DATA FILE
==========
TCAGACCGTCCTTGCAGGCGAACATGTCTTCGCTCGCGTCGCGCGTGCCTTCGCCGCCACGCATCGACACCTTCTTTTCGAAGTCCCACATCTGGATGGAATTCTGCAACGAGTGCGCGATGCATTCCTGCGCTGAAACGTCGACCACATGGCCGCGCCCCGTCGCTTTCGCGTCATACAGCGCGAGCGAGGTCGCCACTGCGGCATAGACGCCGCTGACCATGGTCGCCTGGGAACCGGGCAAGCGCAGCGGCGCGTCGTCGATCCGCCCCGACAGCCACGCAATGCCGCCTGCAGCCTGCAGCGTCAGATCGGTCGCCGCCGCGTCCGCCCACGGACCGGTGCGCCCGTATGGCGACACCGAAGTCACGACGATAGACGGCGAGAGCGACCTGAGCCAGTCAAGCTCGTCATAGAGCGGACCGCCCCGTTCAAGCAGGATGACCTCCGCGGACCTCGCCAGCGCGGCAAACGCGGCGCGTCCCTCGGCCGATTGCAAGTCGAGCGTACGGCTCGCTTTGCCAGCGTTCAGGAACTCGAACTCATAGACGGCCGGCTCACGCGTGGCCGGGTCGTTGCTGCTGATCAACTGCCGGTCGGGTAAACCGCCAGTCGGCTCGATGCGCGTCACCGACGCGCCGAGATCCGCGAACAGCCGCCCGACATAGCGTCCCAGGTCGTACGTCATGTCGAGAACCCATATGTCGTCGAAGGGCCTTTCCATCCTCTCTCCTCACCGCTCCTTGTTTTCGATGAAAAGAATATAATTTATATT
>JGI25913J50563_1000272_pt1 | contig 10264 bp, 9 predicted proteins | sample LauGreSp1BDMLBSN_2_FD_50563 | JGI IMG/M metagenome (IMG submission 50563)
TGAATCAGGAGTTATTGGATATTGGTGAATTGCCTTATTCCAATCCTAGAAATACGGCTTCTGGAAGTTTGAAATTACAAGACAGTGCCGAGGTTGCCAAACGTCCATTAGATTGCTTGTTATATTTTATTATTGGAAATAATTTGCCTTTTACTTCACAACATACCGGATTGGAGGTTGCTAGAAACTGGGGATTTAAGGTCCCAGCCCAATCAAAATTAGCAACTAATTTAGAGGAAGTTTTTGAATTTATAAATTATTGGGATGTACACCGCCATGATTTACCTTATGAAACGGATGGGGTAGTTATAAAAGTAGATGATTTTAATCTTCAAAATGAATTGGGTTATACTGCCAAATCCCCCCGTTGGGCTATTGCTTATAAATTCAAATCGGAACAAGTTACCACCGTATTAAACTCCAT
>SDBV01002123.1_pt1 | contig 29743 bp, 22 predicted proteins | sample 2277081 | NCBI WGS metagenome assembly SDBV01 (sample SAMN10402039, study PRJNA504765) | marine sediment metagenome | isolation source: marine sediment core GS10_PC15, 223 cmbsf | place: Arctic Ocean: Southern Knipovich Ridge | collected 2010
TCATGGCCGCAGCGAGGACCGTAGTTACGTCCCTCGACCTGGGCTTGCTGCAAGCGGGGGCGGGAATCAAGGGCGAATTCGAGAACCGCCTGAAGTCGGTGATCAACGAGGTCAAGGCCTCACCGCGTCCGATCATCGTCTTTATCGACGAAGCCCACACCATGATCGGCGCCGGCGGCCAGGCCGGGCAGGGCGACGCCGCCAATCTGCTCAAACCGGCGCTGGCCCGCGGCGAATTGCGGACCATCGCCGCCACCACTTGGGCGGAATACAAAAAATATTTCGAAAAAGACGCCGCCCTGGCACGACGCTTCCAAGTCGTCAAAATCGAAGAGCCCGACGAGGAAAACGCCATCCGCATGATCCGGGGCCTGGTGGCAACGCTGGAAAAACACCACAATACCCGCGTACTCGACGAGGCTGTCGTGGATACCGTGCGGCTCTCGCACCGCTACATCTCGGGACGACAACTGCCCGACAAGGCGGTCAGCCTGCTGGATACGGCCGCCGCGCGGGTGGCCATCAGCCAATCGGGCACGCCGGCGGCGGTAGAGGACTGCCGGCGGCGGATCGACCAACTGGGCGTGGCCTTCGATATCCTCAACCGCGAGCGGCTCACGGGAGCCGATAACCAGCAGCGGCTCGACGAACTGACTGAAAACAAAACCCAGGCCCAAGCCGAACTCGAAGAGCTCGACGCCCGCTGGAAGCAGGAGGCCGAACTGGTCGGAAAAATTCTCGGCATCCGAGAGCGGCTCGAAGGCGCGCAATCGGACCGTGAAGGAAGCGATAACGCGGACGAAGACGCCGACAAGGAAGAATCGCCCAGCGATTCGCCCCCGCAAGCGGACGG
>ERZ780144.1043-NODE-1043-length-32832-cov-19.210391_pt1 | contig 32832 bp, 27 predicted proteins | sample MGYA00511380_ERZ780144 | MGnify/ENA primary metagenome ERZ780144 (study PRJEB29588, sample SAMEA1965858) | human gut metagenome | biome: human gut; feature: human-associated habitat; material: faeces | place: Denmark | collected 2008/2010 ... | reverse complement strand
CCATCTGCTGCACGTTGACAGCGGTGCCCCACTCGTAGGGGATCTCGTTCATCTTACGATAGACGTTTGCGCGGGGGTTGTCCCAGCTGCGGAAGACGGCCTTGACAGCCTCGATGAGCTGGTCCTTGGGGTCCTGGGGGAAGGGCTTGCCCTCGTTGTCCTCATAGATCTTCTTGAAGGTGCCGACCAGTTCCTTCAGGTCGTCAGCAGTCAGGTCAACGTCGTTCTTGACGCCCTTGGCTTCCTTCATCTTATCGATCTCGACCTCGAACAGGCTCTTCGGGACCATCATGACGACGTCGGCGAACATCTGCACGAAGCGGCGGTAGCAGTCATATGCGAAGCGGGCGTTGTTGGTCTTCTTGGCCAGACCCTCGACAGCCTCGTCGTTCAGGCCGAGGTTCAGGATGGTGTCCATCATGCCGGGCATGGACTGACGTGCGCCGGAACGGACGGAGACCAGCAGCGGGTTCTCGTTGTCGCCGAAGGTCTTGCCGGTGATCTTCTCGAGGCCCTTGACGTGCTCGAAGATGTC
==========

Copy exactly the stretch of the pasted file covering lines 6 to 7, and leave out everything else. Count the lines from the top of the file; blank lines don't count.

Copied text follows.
>ERZ780144.1043-NODE-1043-length-32832-cov-19.210391_pt1 | contig 32832 bp, 27 predicted proteins | sample MGYA00511380_ERZ780144 | MGnify/ENA primary metagenome ERZ780144 (study PRJEB29588, sample SAMEA1965858) | human gut metagenome | biome: human gut; feature: human-associated habitat; material: faeces | place: Denmark | collected 2008/2010 ... | reverse complement strand
CCATCTGCTGCACGTTGACAGCGGTGCCCCACTCGTAGGGGATCTCGTTCATCTTACGATAGACGTTTGCGCGGGGGTTGTCCCAGCTGCGGAAGACGGCCTTGACAGCCTCGATGAGCTGGTCCTTGGGGTCCTGGGGGAAGGGCTTGCCCTCGTTGTCCTCATAGATCTTCTTGAAGGTGCCGACCAGTTCCTTCAGGTCGTCAGCAGTCAGGTCAACGTCGTTCTTGACGCCCTTGGCTTCCTTCATCTTATCGATCTCGACCTCGAACAGGCTCTTCGGGACCATCATGACGACGTCGGCGAACATCTGCACGAAGCGGCGGTAGCAGTCATATGCGAAGCGGGCGTTGTTGGTCTTCTTGGCCAGACCCTCGACAGCCTCGTCGTTCAGGCCGAGGTTCAGGATGGTGTCCATCATGCCGGGCATGGACTGACGTGCGCCGGAACGGACGGAGACCAGCAGCGGGTTCTCGTTGTCGCCGAAGGTCTTGCCGGTGATCTTCTCGAGGCCCTTGACGTGCTCGAAGATGTC